Cue the Confetti: Movies' 12 Greatest New Year's Eve Scenes
Should auld acquaintance be forgot - or if you forgot to make plans for the evening -- don't forget that there are lots of cinema New Year's Eve scenes worth celebrating. Pop a cork and ring in the New Year and lots of yesteryears with these flicks. (Hey, it's more fun than watching poor old Dick Clark to croak out a greeting at midnight on TV's Rockin' Eve. Really, Seacrest, it's just getting cruel.)
1. The Godfather Part II (1974). This prequel-cum-sequel finds favored Corleone son Michael (Al Pacino) expanding the family business to Vegas, Hollywood and Havana in the 1950s. Discovering the source of a murder plot against him, Michael takes brother Fredo (the late, great John Cazale) out with mobster cronies for a night of partying in the Cuban capital. At midnight, in the middle of a lavish New Year's Eve ball, Michael confronts his younger brother. "I know it was you, Fredo. You broke my heart," he says. One kiss of death later, Fredo flees for his life. The brothers reunite briefly years later at their mother's funeral. But when Michael sends Fredo fishing with a bodyguard, the latter is soon sleeping with them. The New Year's Eve scene in Cuba is one of the first indications that Michael will be the coldest Corleone of them all.
2.When Harry Met Sally
(1989). From foes to friends to lovers, the relationship of Harry Burns (Billy Crystal) and Sally Albright (Meg Ryan) in Rob Reiner's film (screenplay by Nora Ephron) is fraught from the start. It all comes together in Manhattan on New Year's Eve. Sally is dancing forlornly with a date in a ballroom. Harry is munching Mallomars in his apartment. Suddenly he bounds up, sprints uptown to find Sally and to proclaim his love. Her response is bitter but sweet: "You see, that is just like you, Harry. You say things like that, and you make it impossible for me to hate you. And I hate you, Harry. I really hate you. I hate you." And then the big smooch. They could be grandparents by now, these two.
3. Boogie Nights (1997). The tense atmosphere of the New Year's Eve party scene in Paul Thomas Anderson's movie about the 1970s-to-1980s porn movie biz hits a brutal high point as the characters played by Mark Wahlberg, Julianne Moore, Burt Reynolds, John C. Reilly and Heather Graham get higher, wilder and more out of control. Serving as a metaphor for the end of an era, the sudden gun-in-mouth suicide of William H. Macy's character is a shocking cinematic substitute for a cliché countdown to the dawn of a new year.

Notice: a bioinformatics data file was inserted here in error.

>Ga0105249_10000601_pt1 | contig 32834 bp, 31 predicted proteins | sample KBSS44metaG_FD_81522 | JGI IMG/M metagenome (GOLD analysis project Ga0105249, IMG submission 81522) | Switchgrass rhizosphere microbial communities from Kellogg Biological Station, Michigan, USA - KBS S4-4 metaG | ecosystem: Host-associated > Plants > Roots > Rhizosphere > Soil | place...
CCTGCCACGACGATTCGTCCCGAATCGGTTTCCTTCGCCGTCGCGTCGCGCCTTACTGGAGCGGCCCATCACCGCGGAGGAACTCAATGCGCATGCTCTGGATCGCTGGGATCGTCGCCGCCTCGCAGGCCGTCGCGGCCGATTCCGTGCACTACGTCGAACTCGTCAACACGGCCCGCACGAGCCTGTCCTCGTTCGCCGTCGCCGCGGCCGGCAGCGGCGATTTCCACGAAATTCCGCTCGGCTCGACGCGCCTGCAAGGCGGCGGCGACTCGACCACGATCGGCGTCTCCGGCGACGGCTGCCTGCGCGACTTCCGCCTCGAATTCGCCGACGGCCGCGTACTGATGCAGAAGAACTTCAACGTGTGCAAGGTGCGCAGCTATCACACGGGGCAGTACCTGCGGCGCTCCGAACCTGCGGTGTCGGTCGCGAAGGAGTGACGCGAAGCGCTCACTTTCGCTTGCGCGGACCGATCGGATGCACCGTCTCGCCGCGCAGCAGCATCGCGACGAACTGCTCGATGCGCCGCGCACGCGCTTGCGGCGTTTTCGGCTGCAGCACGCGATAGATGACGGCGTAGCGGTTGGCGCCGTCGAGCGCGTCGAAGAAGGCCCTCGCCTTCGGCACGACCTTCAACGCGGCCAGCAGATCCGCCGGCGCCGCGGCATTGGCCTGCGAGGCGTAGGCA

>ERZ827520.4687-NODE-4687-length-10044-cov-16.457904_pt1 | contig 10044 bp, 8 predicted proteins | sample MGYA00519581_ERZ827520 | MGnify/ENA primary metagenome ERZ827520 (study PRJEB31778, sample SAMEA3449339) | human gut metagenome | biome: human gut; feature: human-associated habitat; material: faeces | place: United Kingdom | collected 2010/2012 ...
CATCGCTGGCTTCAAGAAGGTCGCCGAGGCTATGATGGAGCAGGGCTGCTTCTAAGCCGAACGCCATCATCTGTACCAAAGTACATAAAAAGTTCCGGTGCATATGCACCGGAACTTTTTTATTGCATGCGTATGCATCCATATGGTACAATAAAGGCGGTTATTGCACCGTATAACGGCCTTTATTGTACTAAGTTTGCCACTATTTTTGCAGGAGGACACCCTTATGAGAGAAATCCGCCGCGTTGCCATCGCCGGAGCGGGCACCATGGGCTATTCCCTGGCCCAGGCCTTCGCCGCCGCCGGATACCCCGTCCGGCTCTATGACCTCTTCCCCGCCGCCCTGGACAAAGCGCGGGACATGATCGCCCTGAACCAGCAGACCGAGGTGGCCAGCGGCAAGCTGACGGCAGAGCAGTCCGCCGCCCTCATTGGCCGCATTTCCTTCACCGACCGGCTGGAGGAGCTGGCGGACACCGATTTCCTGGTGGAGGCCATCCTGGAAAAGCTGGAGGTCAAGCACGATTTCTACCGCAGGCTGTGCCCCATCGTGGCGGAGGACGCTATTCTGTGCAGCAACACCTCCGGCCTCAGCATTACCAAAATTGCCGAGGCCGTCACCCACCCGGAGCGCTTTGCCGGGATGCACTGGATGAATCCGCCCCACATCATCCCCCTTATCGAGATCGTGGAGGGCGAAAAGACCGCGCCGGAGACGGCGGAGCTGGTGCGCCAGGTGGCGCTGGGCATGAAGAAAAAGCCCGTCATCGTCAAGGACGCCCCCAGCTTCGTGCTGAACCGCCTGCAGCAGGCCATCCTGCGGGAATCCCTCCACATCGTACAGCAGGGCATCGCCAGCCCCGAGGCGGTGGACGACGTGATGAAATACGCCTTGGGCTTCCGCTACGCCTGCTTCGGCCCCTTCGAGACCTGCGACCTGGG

4.The Gold Rush
(1925). Charlie Chaplin's Little Tramp falls in love with a pretty dance-hall girl (Georgia Hale). She accepts his invitation to New Year's Eve dinner, but only as a joke. The tramp is seen making preparations for what he thinks will be a romantic date ̶ lighting candles, setting the table and placing a "To My Love" card at Georgia's plate. Then he falls asleep and dreams of an evening that will never happen. At midnight he wakes to noises from a nearby celebration and goes outside to watch that party through a window. As the guests sing "Auld Lang Syne," the tramp looks on sadly, knowing his dream is dashed.
(1987). The final scene of this fine Woody Allen comedy (co-starring Mia Farrow) about the early days of radio takes place on a Times Square rooftop on New Year's Eve, 1943. Narrating over images of partygoers gathering to ring in 1944, Allen delivers a closing speech about his childhood. "I never forgot that New Year's Eve when Aunt Bea awakened me to watch 1944 come in. And I've never forgotten any of those people or any of the voices we used to hear on the radio. Although the truth is, with the passing of each New Year's Eve, those voices do seem to grow dimmer and dimmer."Next Page
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